I think the Oxford canal was built by someone who’d had a little too much to drink and, looking at the original route, would have failed a police breathalizer. It wiggles and winds all over the place probably because James Brindley was having to keep a tight reign on the budget, embankments and cuttings being too expensive to include in the design. In 1820, about 50 years after it was completed and it was realised how profitable this major highway was, work began to ease navigation by creating a straighter more logical route.
The tortuous sections weren’t abandoned completely, they were spanned by the precast Horseley iron works bridges, now they have become, marinas and secluded residential moorings.
Shortly after leaving Rugby, the canal passes under the Newbold tunnel. Another expensive addition to the newly straightened canal. It’s 240m long and although it can take side by side narrowboats, it’s easy enough to see and wait for oncoming boats.
At Antsy the canal spans the valley over an aquaduct which you can’t see from the boat, but the railway rushes past over some fantastic arches. I can only assume the train passengers enjoy a similar view of our transit.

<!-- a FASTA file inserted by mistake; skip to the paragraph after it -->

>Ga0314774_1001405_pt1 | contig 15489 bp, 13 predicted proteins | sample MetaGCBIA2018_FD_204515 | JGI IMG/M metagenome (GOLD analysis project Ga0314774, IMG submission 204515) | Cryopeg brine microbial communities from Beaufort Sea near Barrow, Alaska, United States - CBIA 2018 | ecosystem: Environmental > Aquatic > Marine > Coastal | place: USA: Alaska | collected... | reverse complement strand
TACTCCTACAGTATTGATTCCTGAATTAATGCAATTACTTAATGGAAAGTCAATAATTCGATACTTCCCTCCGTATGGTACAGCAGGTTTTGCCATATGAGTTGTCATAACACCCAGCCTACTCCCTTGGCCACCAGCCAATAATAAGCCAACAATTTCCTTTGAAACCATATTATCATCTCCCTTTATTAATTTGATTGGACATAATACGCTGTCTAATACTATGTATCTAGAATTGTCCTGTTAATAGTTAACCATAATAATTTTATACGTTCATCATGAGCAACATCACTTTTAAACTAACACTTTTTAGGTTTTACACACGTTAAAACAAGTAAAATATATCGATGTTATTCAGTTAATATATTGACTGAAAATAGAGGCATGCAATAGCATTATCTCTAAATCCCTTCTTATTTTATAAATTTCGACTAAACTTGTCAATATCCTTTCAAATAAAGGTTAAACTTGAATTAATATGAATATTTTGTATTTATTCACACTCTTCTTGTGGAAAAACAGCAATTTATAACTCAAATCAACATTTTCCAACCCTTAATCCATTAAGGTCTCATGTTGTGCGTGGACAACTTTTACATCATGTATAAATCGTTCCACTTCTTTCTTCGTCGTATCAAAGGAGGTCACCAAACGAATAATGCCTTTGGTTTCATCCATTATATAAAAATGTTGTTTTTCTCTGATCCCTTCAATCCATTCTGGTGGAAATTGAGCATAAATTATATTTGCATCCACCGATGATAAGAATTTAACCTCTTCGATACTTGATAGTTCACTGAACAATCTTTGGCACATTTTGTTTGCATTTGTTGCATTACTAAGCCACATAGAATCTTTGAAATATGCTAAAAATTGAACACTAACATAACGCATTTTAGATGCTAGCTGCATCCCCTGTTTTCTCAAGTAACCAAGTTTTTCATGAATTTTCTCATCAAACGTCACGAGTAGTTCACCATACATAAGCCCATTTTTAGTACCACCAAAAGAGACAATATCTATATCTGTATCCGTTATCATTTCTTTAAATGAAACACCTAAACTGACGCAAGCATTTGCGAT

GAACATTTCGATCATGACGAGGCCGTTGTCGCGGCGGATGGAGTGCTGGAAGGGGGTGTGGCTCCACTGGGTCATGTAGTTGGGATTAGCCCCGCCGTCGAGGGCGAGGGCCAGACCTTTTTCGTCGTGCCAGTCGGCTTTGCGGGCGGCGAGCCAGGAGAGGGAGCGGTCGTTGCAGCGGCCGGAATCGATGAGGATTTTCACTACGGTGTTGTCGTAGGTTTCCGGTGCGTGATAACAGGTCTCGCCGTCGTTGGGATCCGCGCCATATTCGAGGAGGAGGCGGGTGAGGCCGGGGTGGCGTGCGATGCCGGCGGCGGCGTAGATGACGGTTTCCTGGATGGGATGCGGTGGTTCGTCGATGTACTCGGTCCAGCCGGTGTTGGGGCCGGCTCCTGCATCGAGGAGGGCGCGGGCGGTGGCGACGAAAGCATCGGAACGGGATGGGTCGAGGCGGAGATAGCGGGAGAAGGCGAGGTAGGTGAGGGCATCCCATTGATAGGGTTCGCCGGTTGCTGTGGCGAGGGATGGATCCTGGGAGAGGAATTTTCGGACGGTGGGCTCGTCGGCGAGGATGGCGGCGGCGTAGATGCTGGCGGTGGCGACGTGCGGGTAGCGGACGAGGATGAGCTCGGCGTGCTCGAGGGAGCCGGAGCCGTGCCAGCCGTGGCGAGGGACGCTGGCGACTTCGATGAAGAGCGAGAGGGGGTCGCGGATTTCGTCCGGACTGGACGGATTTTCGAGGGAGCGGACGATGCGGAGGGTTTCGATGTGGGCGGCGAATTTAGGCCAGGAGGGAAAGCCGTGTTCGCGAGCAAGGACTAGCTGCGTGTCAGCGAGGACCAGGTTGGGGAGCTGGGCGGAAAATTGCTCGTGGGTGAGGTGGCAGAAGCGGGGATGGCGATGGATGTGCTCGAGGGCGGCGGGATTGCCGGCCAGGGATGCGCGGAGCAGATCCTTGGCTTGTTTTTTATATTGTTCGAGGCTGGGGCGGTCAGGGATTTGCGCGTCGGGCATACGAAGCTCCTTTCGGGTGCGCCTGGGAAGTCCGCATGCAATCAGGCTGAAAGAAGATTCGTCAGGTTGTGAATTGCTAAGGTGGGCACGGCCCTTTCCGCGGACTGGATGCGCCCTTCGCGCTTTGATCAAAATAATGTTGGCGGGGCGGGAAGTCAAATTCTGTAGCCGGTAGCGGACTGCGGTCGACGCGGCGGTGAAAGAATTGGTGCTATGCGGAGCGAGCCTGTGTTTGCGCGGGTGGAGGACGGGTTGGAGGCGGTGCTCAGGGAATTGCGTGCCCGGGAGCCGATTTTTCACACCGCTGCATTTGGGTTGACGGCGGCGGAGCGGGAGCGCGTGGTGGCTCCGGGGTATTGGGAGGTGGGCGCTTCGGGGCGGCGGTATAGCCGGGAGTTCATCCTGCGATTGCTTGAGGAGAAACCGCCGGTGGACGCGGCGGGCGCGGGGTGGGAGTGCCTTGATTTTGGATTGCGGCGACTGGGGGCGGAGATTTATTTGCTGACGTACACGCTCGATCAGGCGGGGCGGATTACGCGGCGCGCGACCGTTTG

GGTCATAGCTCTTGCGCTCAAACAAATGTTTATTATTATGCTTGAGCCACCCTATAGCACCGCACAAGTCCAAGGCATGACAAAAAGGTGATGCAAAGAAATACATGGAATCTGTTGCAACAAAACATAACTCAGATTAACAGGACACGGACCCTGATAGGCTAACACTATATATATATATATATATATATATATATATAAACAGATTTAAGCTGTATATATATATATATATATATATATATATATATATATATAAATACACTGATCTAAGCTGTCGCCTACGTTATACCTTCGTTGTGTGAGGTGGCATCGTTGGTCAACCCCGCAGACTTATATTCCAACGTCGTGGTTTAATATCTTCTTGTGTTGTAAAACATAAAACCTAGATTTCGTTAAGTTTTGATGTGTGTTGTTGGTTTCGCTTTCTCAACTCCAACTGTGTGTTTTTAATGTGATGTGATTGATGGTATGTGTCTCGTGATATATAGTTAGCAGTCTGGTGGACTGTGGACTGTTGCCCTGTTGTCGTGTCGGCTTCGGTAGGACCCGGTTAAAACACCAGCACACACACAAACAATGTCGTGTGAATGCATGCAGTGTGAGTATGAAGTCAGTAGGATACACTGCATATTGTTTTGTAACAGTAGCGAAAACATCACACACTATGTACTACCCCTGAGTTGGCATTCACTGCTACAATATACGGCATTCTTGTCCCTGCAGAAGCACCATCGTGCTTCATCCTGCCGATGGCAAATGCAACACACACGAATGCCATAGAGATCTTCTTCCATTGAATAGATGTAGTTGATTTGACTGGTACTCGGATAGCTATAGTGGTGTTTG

A few miles on at Hawkesbury junction, the Oxford canal joins the Coventry canal
It’s a peaceful but popular mooring spot, far enough away from the motorway and railway, but still close enough to the Greyhound, a must for boaters and gongoozelers alike.
And finally we’ve just heard that our friend Laurence’s boat, Elizabeth Anne, won best of show at Crick. James Attwood is a fantastic boat builder with a flare for innovative design and is a real asset to Braidbar boats.